Written statement to Parliament

Buildings and the environment

The Growth Review reaffirmed our commitment to zero carbon. We need to deliver carbon savings in order to meet the Carbon Budgets to which…

This was published under the 2010 to 2015 Conservative and Liberal Democrat coalition government

The Rt Hon Grant Shapps

The Growth Review reaffirmed our commitment to zero carbon. We need to deliver carbon savings in order to meet the Carbon Budgets to which we are committed, and this means that the carbon footprint of new homes cannot be allowed to add to our overall carbon reduction targets. But this needs to be done in ways which are cost effective and which protects the viability of house building. This statement sets out more details of our policy.

A fundamental principle of environmental regulation is that the ‘polluter pays’. Previous approaches to zero carbon homes policy have sought to hold house builders responsible for abating the carbon emissions from household appliances. But occupants’ use of appliances, such as computers or televisions, is not influenced by the design or structure of their home and is therefore beyond the control of the house builder.

Asking house builders to put in place measures to reduce the emissions from appliances is unfair; we have decided therefore that the regulatory threshold for zero carbon should be set to cover only those emissions which are within the scope of the Building Regulations, such as those from heating, ventilation, hot water, fixed lighting and building services.

There are already a number of existing policies which deal with emissions from appliances, including the EU Emissions Trading Scheme (which caps emissions from electricity generation) and product energy efficiency measures. Moreover, if house builders, working with local planning authorities, still wish to go further in abating emissions from appliances then they are of course free to do so. In order to prevent excessive burdens on industry and protect the viability of development, the Government will work with local authorities and developers to ensure that the cumulative impact of regulation and other costs can be assessed, without adding complex and unwieldy bureaucracy to plans.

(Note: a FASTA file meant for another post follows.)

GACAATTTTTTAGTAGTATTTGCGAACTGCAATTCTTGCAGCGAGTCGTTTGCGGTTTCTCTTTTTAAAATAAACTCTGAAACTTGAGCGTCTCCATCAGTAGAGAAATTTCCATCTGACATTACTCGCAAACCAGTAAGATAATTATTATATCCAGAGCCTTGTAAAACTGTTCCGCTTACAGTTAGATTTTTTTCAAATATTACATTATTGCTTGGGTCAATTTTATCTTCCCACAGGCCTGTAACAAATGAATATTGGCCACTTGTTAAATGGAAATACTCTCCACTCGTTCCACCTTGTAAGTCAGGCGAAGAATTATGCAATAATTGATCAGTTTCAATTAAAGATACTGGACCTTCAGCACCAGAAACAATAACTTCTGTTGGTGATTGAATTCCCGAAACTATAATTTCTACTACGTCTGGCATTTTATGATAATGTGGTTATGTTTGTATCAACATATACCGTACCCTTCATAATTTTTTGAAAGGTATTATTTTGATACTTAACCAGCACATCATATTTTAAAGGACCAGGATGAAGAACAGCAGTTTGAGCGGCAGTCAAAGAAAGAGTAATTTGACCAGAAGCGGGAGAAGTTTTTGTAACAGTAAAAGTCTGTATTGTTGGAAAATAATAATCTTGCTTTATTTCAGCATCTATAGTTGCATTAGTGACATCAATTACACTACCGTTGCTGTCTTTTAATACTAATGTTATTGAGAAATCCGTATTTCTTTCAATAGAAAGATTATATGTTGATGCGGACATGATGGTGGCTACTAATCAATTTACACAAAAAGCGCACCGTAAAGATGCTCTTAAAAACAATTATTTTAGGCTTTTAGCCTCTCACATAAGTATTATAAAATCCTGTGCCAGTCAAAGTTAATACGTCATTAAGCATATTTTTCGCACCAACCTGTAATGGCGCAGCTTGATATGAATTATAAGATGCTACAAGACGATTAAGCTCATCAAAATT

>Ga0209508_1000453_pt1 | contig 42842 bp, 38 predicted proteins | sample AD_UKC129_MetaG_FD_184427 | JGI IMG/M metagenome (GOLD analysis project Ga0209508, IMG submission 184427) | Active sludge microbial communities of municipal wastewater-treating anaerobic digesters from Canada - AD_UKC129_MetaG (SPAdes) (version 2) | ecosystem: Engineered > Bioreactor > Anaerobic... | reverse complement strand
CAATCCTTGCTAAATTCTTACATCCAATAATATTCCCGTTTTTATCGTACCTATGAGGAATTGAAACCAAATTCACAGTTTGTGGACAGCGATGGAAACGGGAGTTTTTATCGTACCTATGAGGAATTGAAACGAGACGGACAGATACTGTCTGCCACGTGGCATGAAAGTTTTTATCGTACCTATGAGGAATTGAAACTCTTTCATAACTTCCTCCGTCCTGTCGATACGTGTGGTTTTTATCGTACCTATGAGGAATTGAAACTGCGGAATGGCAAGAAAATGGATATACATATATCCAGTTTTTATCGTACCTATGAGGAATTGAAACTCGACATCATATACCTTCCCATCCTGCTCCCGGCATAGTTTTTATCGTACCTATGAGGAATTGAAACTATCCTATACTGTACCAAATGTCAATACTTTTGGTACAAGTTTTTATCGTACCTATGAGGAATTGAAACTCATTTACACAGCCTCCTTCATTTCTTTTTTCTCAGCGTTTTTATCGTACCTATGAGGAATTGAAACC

As part of meeting the overall requirement, zero carbon homes must be energy efficient homes. We have already made clear our intention to introduce the Fabric Energy Efficiency Standard as based on the work of the Zero Carbon Hub. This will ensure that homes are warmer, and cheaper and easier to heat.

We also said we would look again at the right level for carbon reductions on the site of the home itself - ‘carbon compliance’. The Zero Carbon Hub has led a large-scale review of evidence, working with industry, green groups and other experts. The Government has considered with care the findings from this work, and we intend to use the Hub’s recommendations on where to set the maximum levels of on site carbon dioxide emissions as a starting point for consultation as part of future revisions to the Building Regulations.

We are also keen to build on industry’s commitment to move to an approach based on real world carbon savings, rather than modelled reductions in emissions. This is a bold step forward, and will strengthen focus on innovation delivering new and better technologies and construction methods. We will work with industry to ensure both that this commitment becomes a reality, and that effective assurance is put in place to guarantee the zero carbon standard and that real world carbon savings are achieved. The end result will be better homes and better protection for the environment.

The Hub’s report includes a number of detailed recommendations on technical matters which we will consider as part of the further work on the Building Regulations.

Where house builders can deliver more ambitious carbon reductions on the site of the home than these minimum requirements, they will have the option to do so. Where it is not possible for house builders to do this cost effectively, we will ensure that a mechanism is available that allows house builders to meet their commitments at a cost no higher than the Government’s long-term value of carbon. This ensures that the offsite requirement of the policy will be delivered cost effectively. This will give industry a benchmark against which to target innovation in carbon reduction technologies which will drive down costs over time.

We intend to work with industry on options for a mechanism to deliver these offsite measures, which will:

  • be made available to all developers operating in England;
  • be cost effective by ensuring offsite measures are no higher than the Governments’ long term value of carbon; and
  • ensure that any funds raised will be dedicated to carbon abatement.

We will also review the measures which can be supported under these approaches and will consult further with industry, local government and other partners on these.

Taken together, these proposals deliver a realistic and effective approach to zero carbon, on a par with the most ambitious international efforts to cut domestic carbon and build better, more sustainable homes, whilst at a greatly reduced cost to industry. However, we are keen to look at innovative ways for house builders to meet the additional costs associated with building zero carbon homes. In particular, we are ready to explore with industry the potential of a Green Deal type financing approach for new homes, as a way of offsetting some of the up front costs of zero carbon. We are aware that industry is already forming its thinking on how this can work, and we will continue to work with partners on how best to take this forward.

Published 17 May 2011